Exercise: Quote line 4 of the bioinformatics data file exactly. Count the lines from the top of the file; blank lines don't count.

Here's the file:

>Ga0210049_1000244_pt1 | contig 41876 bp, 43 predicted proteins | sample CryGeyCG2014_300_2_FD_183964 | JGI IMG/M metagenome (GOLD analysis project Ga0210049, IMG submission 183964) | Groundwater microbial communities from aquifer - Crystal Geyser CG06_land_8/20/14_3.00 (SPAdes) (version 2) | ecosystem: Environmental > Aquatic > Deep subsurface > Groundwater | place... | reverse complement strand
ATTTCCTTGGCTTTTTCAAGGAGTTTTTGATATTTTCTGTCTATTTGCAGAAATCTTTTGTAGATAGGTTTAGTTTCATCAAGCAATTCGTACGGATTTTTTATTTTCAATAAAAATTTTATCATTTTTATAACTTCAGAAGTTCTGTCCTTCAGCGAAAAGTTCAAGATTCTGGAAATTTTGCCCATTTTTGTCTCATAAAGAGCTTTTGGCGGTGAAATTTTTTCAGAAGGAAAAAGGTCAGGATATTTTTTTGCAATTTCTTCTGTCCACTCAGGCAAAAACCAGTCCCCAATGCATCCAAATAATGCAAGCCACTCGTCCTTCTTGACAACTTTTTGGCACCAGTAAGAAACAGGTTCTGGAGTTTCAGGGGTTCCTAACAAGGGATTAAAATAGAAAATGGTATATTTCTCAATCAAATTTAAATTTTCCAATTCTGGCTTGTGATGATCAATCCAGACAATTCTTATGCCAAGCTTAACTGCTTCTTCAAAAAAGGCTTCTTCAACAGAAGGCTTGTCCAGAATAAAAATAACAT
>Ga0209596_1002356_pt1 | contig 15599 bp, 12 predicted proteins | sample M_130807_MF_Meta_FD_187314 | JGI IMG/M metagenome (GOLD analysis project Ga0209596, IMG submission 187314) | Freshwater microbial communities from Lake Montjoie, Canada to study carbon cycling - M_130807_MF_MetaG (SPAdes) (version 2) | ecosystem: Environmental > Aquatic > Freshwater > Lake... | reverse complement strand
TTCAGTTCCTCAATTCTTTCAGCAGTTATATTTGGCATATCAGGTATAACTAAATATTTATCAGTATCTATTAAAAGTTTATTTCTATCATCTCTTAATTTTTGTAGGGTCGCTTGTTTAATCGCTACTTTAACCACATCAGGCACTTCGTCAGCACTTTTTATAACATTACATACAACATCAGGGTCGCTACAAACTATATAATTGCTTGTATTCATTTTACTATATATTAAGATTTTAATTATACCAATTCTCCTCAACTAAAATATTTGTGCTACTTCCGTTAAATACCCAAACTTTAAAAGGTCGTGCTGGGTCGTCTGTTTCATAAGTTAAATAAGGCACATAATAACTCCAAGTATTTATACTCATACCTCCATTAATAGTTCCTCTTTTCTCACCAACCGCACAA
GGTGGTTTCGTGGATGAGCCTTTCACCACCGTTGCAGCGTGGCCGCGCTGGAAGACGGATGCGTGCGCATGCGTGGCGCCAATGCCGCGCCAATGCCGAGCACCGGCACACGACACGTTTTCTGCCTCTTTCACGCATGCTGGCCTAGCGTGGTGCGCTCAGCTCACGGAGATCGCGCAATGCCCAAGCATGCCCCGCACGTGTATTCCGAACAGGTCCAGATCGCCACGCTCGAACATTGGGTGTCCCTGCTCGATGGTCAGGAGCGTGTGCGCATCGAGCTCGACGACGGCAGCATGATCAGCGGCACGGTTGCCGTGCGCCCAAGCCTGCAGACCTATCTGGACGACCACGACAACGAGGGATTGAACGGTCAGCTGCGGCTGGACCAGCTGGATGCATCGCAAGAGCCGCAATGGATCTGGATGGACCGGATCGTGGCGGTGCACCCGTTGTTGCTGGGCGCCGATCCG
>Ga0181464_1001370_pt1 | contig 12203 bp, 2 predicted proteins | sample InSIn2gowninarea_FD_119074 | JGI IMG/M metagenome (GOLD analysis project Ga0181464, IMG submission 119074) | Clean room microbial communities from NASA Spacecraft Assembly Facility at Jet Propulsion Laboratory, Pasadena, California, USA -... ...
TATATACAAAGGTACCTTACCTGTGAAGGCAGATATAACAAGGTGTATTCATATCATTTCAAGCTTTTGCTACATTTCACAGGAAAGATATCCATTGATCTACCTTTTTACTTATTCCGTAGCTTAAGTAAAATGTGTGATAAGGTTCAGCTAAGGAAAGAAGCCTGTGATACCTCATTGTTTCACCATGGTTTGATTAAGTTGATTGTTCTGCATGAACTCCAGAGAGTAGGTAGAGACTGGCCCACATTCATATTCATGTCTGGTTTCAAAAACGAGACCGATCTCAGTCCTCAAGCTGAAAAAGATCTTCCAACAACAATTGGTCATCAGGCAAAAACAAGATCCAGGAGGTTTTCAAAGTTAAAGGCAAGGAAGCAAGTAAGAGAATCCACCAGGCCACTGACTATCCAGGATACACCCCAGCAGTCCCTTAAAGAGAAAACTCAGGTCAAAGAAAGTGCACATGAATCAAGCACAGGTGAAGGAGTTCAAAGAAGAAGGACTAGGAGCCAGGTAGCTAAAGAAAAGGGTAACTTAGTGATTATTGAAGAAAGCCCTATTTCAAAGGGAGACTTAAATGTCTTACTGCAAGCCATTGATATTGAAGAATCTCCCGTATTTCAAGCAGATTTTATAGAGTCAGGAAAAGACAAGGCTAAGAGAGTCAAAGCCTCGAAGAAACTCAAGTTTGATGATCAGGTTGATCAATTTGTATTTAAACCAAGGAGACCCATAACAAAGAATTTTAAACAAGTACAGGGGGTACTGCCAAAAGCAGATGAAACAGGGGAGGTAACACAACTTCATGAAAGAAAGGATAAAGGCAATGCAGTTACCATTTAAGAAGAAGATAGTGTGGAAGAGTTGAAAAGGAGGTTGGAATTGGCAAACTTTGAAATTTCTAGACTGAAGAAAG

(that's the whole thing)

TTCAGTTCCTCAATTCTTTCAGCAGTTATATTTGGCATATCAGGTATAACTAAATATTTATCAGTATCTATTAAAAGTTTATTTCTATCATCTCTTAATTTTTGTAGGGTCGCTTGTTTAATCGCTACTTTAACCACATCAGGCACTTCGTCAGCACTTTTTATAACATTACATACAACATCAGGGTCGCTACAAACTATATAATTGCTTGTATTCATTTTACTATATATTAAGATTTTAATTATACCAATTCTCCTCAACTAAAATATTTGTGCTACTTCCGTTAAATACCCAAACTTTAAAAGGTCGTGCTGGGTCGTCTGTTTCATAAGTTAAATAAGGCACATAATAACTCCAAGTATTTATACTCATACCTCCATTAATAGTTCCTCTTTTCTCACCAACCGCACAA